Nearly four years ago, the porn star hired the attorney so that she could freely discuss an alleged sexual encounter with Donald Trump, leading to hype that the pair may even bring down the then-president. Now, Avenatti is on trial for allegedly pocketing $300,000 from Daniels’s book deal. It’s Avenatti’s third criminal trial, the second where he is representing himself, following a “breakdown” in communication with his lawyers earlier this week.
Daniels began testifying against Avenatti on Thursday, and she resumed on Friday, answering him with confident matter-of-factness, defending her work as a paranormal investigator.
“How do you speak with the dead?” Avenatti asked at one point.
“I don’t know, it just happens sometimes.”
“What do you mean, ‘It just happens’?”
“Do the dead speak back to you?” he pressed. “Do they communicate with you?”
Both showed up to court Friday ready for battle. Daniels cut a dramatic figure in a black pants-and-jacket ensemble; Avenatti looked polished in a crisp navy suit. When Daniels entered the courtroom, she walked toward the stand with a decisive gait.
The seeds for this showdown were sown in 2018 when The Wall Street Journal reported that Michael Cohen, then Trump’s lawyer, arranged a $130,000 payout to Daniels just days before the 2016 election so that she would keep quiet about an alleged affair she had with Trump. Daniels, repped by Avenatti, sued Trump to break her nondisclosure agreement and freely discuss their alleged fling. It seemed to many that Daniels and Avenatti may take down Trump and his allies, and that summer Cohen pleaded guilty to violating federal election law for making hush-money payments to Daniels and another woman at Trump’s behest. Daniels was given an $800,000 book deal for her memoir, Full Disclosure, with a forward penned by Avenatti. Six months after publication, the two cut ties with each other in a pair of dueling tweets.
Not long after, Avenatti was arrested for trying to extort more than $20 million from Nike. Then he was also charged with embezzling money from clients. Finally, federal prosecutors announced that Avenatti was indicted for “engaging in a scheme to defraud” Daniels, revealing the reason for their split.
When Daniels didn’t get her book payments, she went to him for help. He told her that the publisher was being slow and promised to look into it. When Daniels started reaching out to her agent and the publisher directly, Avenatti told them to ignore her. When Daniels finally managed to speak with her publisher, she said she learned that “Michael had been lying and stealing from me and my payments were sent months before.”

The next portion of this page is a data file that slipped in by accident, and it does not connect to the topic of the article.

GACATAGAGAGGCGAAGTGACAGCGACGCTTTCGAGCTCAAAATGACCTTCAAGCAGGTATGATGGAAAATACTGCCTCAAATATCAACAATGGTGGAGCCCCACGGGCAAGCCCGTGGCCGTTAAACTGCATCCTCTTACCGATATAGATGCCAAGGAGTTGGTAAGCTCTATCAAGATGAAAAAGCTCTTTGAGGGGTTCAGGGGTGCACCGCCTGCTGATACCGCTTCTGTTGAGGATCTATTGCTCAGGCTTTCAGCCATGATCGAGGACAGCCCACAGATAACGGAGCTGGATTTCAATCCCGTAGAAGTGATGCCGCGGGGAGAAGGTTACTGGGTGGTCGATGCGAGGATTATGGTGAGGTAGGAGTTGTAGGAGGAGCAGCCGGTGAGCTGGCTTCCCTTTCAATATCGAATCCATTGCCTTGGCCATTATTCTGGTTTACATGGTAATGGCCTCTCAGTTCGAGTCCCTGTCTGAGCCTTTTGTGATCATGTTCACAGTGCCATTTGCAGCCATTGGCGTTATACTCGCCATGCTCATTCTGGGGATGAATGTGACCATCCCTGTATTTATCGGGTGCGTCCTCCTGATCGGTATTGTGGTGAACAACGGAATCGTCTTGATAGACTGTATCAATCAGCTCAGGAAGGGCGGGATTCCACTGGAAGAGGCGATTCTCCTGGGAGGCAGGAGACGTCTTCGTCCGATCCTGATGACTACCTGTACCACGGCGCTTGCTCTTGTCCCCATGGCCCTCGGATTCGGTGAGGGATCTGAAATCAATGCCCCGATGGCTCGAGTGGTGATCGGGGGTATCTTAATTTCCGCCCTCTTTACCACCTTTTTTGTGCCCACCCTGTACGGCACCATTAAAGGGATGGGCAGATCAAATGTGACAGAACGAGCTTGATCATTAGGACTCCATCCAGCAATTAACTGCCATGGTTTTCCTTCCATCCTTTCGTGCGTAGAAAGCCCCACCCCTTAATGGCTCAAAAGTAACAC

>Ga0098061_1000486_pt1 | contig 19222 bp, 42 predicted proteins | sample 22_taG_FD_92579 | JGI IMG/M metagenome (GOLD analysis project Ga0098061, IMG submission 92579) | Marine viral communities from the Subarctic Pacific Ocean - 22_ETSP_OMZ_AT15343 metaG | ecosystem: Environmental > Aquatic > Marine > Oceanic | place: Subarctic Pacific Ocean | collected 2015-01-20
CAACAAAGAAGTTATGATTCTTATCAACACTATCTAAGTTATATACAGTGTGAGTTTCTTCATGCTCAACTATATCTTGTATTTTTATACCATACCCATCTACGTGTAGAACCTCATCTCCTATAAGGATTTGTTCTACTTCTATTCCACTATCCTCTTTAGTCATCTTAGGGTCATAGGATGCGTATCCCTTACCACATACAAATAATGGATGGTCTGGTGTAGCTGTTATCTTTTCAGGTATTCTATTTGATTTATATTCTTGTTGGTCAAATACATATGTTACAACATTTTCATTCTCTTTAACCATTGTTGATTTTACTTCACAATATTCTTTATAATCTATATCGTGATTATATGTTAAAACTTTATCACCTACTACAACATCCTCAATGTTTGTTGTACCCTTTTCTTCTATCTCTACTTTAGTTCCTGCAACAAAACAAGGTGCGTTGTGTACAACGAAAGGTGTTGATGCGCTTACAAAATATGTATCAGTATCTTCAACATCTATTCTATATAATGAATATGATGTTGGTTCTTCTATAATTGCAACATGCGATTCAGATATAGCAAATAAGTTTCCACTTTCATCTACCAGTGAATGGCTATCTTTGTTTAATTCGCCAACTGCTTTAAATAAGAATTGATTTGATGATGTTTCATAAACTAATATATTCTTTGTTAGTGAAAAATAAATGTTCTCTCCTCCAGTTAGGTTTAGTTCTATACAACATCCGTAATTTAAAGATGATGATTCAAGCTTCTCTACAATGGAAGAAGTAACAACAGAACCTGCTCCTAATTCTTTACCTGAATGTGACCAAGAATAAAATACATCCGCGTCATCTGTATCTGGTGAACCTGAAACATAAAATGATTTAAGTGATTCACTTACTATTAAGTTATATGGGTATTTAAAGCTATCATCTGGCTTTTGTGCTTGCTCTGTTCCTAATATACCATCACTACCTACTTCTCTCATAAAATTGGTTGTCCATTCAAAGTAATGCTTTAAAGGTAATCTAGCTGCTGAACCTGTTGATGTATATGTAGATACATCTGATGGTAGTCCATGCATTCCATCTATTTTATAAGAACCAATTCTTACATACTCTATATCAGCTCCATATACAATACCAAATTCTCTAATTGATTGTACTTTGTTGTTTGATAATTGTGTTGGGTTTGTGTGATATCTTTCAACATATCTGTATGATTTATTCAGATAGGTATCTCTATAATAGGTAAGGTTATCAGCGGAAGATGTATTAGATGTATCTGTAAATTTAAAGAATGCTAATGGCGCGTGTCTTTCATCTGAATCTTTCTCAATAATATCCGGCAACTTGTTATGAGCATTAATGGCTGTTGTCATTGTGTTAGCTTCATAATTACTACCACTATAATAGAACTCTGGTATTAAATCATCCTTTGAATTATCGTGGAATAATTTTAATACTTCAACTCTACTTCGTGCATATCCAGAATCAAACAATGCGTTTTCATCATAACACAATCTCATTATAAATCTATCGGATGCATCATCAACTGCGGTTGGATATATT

Daniels texted him a screenshot showing the dates payments were made. “They had sent the payment on time, with no question, and he lied to me almost every day for five months.”
Avenatti allegedly ripped her off by sending a bogus letter to her agent instructing that book proceeds be sent to a fund that he controlled, forging her signature by copying it from another document. “He stole from me,” Daniels said in court this week, “and he lied to me.”
Prosecutors alleged the race-car driving litigator did all this because he was “desperate” for money, unable to pay rent or payroll for his California law firm. He even used the money he allegedly pilfered to pay for his Starbucks orders.
Against all of that, Avenatti sought to portray his onetime client as a kook on cross-examination. He questioned Daniels on experiences she had described on her paranormal activity show, Spooky Babes. Daniels previously said of the name: “It’s not just ghosts. It’s legends of vampires and other things, so we went with spooky instead of ghost. And babes because it’s attractive people.”
“According to you, you experience unexplained and frightening experiences in your home in New Orleans?” Avenatti asked Daniels. She answered in the affirmative.
“You started to experience poltergeist phenomenon?
“And shadow figures?”
“Those are on the Spooky Babes show website,” Daniels testified, saying that she didn’t write some of the copy describing her accounts, as it was “press” for the show.
“You have claimed the experience in the house caused you to have a mass in your head?”
“An energy worker told me that, yes.”
“You had some sort of scan?”
“Yes,” she said. “Reiki scans.”
“I want to talk to you about Susan, who you claim is a haunted doll,” Avenatti said shortly thereafter.
“And she can walk?”
“No,” Daniels said firmly. “I’ve seen her be in a different spot. I don’t know how.”
“And she can talk? And she calls out?”
“Anyone who’s seen the YouTube video knows this, yes.”
“You heard her call you ‘mommy, mommy’?” Avenatti also pressed.
“We heard a voice, and we assumed it was her,” Daniels said of the show’s crew.
“You charge people to read tarot cards, correct?”
“Technically oracle cards,” she corrected. “But, yes.”
Avenatti asked whether she predicted the future during these readings. She answered with a frustrated no.
“What do you tell them?”
“That’s their private information.”
“You believe that you’re a medium, correct?”
“Could you just explain what a medium is?” the judge, Jesse Furman, interjected.
“A medium is … someone who communicates with spirits, non-living spirits, to be specific.”
After Avenatti worked to cast Daniels as detached from reality, he suggested that he should have received proceeds from her book — and pointed to a provision in their contract that said he was “entitled if those things occurred.”
“You’re very entitled, yes,” Daniels said with a wry nod.